“Where’s the Mud? Understanding Sediment,"
Tuesday, May 23, 2016.
The movement of sediment plays a huge role in the ecology and hydrology of the Missouri River. With bank stabilization and massive upstream reservoirs blocking sediment flow, the Lower Missouri River carries about 1/5 of the sediment load that it did historically. Dave Heimann will look deeper at where that sediment is in the system, and how that effects other aspects of the river.
"Next Level Missouri River Water Trail?"
Tuesday, June 27, 2017 .
The Missouri River Water Trail is an excellent online reference for experienced and wanna-be paddlers on the Big Muddy. Published by the Mo. Dept. of Natural Resources, this online resource gives paddling tips, geographic references, access points and more. The MR340 proves that a broader vision of the Missouri River as a regional as well as local transportation and adventure route is a very real possiblity.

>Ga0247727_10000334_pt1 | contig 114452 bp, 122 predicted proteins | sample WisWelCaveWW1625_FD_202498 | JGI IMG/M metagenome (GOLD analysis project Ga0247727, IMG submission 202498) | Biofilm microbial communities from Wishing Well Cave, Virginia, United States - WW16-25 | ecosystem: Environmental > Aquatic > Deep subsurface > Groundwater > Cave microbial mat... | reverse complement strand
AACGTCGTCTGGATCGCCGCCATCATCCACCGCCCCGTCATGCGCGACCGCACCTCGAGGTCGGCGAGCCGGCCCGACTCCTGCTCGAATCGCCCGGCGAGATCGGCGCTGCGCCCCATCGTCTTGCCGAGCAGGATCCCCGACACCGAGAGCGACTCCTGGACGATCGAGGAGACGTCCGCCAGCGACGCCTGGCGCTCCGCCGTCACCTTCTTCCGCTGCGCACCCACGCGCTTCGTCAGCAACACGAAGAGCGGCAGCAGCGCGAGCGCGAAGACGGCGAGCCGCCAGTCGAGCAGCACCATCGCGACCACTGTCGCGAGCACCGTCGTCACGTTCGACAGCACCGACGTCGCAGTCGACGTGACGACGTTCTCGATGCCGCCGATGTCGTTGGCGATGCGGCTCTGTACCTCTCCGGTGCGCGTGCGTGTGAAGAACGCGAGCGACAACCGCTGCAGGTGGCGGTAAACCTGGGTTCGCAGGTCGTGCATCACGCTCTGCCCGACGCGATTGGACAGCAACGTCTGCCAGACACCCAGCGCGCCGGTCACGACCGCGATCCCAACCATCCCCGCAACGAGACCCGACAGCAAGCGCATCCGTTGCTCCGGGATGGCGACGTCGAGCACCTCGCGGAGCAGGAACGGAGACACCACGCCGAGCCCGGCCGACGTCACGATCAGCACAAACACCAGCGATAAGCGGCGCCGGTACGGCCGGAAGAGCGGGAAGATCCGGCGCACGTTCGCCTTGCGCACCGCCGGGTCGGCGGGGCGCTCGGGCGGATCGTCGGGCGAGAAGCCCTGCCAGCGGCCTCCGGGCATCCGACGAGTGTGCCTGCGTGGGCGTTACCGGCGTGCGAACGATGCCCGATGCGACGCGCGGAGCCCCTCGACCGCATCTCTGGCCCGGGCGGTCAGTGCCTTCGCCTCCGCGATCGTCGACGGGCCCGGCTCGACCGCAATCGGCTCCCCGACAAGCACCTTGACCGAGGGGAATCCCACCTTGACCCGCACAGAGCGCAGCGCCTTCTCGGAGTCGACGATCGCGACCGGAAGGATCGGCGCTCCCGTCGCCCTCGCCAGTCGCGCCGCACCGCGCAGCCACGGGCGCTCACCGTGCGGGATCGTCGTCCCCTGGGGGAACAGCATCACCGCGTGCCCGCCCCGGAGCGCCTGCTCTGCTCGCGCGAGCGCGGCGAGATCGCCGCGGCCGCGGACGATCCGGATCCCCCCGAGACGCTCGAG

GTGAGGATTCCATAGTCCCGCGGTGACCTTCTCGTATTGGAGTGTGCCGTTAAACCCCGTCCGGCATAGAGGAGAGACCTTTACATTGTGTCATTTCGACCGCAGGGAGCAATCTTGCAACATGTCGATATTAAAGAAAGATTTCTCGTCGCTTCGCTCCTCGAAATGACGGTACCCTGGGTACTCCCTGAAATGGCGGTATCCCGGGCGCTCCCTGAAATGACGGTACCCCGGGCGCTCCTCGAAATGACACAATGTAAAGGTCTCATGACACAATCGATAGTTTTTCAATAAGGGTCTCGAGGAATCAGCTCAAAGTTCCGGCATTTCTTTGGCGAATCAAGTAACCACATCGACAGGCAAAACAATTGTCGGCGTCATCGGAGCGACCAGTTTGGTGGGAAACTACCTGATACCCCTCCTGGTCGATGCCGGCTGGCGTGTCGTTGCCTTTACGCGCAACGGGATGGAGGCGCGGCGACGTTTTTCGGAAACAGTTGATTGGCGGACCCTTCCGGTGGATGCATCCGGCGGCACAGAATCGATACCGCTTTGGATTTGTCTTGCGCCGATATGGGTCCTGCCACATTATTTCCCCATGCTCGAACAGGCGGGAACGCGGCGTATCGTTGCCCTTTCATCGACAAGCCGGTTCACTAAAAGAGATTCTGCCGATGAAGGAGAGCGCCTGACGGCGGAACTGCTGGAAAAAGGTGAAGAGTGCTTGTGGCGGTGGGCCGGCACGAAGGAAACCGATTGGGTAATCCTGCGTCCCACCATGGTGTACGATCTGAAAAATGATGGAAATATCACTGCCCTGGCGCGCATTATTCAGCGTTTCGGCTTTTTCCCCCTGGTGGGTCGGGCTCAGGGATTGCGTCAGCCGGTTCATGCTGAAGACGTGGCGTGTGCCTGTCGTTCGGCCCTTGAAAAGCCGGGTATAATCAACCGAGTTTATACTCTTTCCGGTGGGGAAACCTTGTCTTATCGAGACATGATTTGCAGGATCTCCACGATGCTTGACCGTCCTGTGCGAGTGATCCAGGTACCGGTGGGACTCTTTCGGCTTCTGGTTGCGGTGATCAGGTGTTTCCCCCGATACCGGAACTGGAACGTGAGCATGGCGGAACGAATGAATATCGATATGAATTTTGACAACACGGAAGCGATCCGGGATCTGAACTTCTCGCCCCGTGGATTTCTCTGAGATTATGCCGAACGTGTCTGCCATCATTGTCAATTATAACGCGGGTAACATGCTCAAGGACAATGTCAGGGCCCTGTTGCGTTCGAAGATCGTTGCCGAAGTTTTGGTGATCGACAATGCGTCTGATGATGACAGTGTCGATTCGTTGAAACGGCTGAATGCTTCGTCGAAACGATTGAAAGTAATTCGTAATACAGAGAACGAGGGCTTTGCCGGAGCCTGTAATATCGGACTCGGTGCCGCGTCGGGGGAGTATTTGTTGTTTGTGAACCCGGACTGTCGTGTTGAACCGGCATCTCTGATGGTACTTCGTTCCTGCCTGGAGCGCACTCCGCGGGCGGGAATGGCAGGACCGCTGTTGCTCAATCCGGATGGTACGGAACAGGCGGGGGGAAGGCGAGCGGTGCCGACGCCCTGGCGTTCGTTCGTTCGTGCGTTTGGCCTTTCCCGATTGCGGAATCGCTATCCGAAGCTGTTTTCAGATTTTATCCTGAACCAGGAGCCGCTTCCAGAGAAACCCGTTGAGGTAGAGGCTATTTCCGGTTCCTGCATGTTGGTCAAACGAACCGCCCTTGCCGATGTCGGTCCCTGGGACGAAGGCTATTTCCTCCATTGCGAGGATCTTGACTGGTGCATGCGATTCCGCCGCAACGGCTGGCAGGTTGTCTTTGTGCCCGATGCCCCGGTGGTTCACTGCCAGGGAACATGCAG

Greg Poleski is a founding member of Greenway Network. He is the organizing host for the Big Muddy Speaker Series in St. Charles , the annual River Soundings symposium, the Pedal Paddle Series and the Confluence Conservation Crew. He is currently a board member of the Mississippi River Water Trail Association and is a guide for Big Muddy Adventures. He was awarded Missouri River Relief’s “2016 Missouri River Hero Award”.
"On the River, Learning from the River: Discovering the Missouri by Canoe,"
Tuesday, January 26, 2016.